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Home / Iowa City, Marion participating in arts economic survey
If you’re going to spend $72 to see the Nitty Gritty Dirt Band at the Englert in Iowa City on March 15 or wandering through a concert or festival footprint in Uptown Marion, chances are good you’re also going to drop some extra cash on dinner beforehand, drinks afterward, and maybe even parking, a babysitter, a hotel room and some shopping.
Iowa City and Marion are among the cities encouraging visitors and audience members to weigh in on the economic impact of the arts.
According to the Iowa Arts Council, the research — conducted via surveys in Ames, greater Cedar Falls and Waterloo, Council Bluffs, greater Des Moines, Davenport, Dubuque, Iowa City, Marion, Mason City and Sioux City — is Iowa’s contribution to the national Arts & Economic Prosperity Study, the most in-depth arts research project of its kind in the United States.
Five such studies have been conducted in the past, but this is the first one going statewide in Iowa -- not just focusing on Des Moines. It’s being organized by the nonprofit Americans for the Arts, with help from state arts agencies like the Iowa Arts Council, a division of the Iowa Department of Cultural Affairs.
“In a typical year, we know Iowa’s creative sector contributes more than $4 billion to the state’s economy and employs more than 43,000 creative workers statewide,” Chris Kramer, director of the Iowa Department of Cultural Affairs, said in a news release. “This study focuses on the arts’ impact at a local level and helps community leaders and residents understand how cultural anchor organizations generate tourism, support jobs and contribute to vibrant, prosperous communities.”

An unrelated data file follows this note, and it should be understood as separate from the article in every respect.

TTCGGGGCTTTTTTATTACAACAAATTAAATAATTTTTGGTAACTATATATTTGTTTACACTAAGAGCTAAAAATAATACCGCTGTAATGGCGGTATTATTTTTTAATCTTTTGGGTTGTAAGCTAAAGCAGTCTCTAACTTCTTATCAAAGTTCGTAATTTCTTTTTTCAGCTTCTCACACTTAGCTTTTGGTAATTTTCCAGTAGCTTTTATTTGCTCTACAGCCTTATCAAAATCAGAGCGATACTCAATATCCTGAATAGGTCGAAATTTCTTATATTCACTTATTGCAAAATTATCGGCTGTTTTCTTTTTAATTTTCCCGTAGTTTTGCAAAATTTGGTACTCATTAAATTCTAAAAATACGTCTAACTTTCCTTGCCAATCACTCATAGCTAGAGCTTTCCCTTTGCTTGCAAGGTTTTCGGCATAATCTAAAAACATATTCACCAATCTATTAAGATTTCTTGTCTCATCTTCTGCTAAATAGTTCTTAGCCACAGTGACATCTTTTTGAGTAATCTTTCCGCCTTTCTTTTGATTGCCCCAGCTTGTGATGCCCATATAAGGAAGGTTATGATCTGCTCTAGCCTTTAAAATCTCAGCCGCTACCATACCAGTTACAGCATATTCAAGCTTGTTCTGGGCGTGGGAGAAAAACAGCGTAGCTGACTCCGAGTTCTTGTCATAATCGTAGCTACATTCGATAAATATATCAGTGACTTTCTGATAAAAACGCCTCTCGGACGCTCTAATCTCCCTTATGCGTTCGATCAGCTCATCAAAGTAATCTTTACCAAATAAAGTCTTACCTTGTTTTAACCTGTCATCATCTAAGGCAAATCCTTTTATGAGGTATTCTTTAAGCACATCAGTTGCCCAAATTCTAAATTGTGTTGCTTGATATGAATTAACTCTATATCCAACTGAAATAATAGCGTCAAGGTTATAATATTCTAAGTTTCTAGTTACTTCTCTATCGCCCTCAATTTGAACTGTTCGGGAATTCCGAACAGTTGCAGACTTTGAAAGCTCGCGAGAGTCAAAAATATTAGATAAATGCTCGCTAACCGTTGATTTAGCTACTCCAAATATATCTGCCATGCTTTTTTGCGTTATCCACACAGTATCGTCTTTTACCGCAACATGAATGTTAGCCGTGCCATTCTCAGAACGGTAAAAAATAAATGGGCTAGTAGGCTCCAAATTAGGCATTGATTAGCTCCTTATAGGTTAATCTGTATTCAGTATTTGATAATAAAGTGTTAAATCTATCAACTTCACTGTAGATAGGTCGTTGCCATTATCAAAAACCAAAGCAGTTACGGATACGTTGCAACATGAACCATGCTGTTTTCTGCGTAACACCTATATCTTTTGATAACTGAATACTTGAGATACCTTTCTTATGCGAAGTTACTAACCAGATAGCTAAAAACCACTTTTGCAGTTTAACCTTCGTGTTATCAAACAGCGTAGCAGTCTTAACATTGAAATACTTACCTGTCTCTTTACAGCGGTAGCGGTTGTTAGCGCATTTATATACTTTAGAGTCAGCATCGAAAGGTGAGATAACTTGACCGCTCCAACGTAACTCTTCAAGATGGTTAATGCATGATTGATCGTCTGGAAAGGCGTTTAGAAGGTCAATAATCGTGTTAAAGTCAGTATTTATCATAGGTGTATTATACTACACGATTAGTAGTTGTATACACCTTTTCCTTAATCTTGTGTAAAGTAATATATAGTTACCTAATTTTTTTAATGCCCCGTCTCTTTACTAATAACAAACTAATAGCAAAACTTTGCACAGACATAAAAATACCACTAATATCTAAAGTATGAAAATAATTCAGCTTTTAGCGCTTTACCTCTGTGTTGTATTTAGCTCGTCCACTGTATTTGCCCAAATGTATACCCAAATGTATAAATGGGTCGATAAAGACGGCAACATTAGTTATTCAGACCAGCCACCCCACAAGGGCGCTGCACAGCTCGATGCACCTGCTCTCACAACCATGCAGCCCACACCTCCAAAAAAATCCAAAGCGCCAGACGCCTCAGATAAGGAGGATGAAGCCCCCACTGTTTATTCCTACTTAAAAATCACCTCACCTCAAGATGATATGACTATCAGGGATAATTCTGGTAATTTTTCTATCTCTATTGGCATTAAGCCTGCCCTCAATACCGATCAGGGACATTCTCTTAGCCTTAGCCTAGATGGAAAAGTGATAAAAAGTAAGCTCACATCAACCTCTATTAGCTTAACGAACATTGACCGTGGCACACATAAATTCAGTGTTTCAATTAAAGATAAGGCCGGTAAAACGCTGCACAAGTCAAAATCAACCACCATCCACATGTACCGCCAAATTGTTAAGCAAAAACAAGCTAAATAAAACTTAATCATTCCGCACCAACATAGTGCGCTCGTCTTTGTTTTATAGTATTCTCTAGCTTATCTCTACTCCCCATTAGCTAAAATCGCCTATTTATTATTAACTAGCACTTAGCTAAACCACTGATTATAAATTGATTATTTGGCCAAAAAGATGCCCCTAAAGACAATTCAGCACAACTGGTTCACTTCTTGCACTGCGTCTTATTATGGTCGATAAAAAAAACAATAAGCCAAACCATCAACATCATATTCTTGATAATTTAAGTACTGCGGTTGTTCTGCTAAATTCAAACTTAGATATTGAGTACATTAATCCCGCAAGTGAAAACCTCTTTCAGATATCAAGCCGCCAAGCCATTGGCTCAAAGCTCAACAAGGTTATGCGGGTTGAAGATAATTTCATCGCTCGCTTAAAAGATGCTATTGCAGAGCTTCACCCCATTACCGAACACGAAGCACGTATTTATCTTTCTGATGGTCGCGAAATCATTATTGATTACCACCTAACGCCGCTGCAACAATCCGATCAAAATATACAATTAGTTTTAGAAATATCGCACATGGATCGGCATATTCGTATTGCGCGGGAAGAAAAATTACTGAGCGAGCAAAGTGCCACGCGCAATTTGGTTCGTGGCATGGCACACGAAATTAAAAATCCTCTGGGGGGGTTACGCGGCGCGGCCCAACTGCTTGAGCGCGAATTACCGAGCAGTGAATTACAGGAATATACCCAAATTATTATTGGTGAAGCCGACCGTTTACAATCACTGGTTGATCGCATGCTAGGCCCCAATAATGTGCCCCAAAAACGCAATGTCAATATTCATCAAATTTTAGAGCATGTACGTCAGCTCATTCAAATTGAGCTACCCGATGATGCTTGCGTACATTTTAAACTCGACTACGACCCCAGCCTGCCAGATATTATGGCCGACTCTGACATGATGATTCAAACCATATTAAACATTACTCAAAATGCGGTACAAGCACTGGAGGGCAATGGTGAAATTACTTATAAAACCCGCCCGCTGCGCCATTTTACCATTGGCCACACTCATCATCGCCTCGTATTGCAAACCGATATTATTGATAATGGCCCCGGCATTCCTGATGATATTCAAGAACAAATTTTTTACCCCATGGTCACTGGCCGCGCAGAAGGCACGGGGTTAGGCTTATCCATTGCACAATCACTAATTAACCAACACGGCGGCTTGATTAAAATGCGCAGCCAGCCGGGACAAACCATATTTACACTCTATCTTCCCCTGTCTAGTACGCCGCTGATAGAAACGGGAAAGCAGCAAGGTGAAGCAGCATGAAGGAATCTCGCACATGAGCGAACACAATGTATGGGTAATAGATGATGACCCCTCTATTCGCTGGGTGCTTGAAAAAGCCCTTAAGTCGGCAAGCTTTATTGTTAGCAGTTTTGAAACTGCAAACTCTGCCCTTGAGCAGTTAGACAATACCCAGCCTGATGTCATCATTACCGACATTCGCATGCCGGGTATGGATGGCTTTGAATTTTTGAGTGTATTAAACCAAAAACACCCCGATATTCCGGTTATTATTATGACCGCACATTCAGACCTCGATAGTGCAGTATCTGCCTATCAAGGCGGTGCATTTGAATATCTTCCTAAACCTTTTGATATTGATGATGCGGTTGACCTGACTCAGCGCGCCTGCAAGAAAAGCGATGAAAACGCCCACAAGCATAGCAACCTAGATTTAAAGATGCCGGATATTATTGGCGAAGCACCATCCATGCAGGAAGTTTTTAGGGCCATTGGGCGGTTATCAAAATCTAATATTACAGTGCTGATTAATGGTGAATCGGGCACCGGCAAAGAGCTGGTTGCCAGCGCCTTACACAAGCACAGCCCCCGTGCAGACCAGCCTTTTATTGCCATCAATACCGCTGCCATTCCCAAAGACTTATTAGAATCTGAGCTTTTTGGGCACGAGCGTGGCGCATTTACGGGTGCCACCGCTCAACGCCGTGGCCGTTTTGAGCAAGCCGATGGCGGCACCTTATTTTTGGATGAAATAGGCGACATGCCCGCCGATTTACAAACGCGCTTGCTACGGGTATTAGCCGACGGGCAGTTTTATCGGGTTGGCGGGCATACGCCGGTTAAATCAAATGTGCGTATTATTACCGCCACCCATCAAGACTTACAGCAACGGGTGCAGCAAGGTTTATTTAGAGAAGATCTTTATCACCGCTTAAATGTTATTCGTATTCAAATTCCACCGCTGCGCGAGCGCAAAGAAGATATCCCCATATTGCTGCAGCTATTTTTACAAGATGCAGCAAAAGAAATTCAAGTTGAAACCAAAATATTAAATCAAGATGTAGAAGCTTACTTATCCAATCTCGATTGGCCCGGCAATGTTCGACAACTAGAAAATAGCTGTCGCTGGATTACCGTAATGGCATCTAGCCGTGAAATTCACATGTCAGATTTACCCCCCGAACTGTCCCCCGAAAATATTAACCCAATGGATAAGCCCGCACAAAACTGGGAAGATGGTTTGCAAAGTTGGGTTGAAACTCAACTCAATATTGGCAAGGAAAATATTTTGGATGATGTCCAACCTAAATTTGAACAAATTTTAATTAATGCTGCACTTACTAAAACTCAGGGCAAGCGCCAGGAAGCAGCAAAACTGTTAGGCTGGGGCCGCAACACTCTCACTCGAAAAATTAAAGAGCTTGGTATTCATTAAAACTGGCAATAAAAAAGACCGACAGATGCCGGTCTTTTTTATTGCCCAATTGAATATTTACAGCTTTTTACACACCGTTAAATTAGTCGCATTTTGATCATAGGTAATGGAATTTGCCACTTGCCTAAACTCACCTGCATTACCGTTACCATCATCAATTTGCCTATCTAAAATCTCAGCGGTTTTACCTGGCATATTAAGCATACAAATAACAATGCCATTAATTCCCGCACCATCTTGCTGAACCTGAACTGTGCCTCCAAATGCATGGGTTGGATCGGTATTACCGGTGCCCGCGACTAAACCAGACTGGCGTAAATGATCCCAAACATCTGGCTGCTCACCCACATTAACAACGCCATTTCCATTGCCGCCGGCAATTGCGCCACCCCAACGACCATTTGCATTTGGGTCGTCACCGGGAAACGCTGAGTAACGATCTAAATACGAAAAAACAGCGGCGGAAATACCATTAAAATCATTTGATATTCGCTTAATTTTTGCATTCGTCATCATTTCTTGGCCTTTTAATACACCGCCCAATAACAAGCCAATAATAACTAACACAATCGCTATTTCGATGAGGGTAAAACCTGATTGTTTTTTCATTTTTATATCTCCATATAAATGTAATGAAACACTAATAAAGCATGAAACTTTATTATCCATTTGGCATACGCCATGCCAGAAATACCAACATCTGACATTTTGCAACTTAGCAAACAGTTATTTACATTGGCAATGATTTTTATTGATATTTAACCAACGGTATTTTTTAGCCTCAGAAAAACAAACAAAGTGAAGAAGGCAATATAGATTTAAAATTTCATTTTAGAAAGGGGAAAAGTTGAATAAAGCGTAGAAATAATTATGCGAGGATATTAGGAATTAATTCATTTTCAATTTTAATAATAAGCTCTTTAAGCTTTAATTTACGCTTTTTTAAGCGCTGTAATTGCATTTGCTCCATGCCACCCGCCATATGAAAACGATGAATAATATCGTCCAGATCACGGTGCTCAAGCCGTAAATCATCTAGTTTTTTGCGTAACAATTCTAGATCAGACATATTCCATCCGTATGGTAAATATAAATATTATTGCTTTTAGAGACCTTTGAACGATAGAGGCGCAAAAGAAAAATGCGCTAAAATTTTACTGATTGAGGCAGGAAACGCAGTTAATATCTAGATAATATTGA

It began in May 2022 and will wind up this spring, with the results expected to be released in July. Participants include nonprofit performing arts venues, museums, film and theater groups, cultural festivals and historical sites.
The host sites are distributing surveys after events to better understand how arts and culture organizations contribute to growing local economies and a healthy tax base through event-related activities and purchases. The study also captures the same cultural organizations’ annual expenditures, number of full-time jobs and contributions to local government revenues.
“Arts and culture events directly support the livelihood of diverse artists, creative workers and local businesses, including hotels and restaurants that depend on cultural tourism,” Iowa Arts Council Administrator David Schmitz said.
The study’s most recent edition, published in 2015, revealed that the nonprofit arts and culture industry generated $166.3 billion in economic activity and supported 4.6 million jobs across the country. The Iowa portion of that study showed that in greater Des Moines, the arts had an annual economic impact of $185 million and accounted for more than 5,600 full-time jobs.
For more information about Americans for the Arts or the Arts & Economic Prosperity study, go to americansforthearts.org.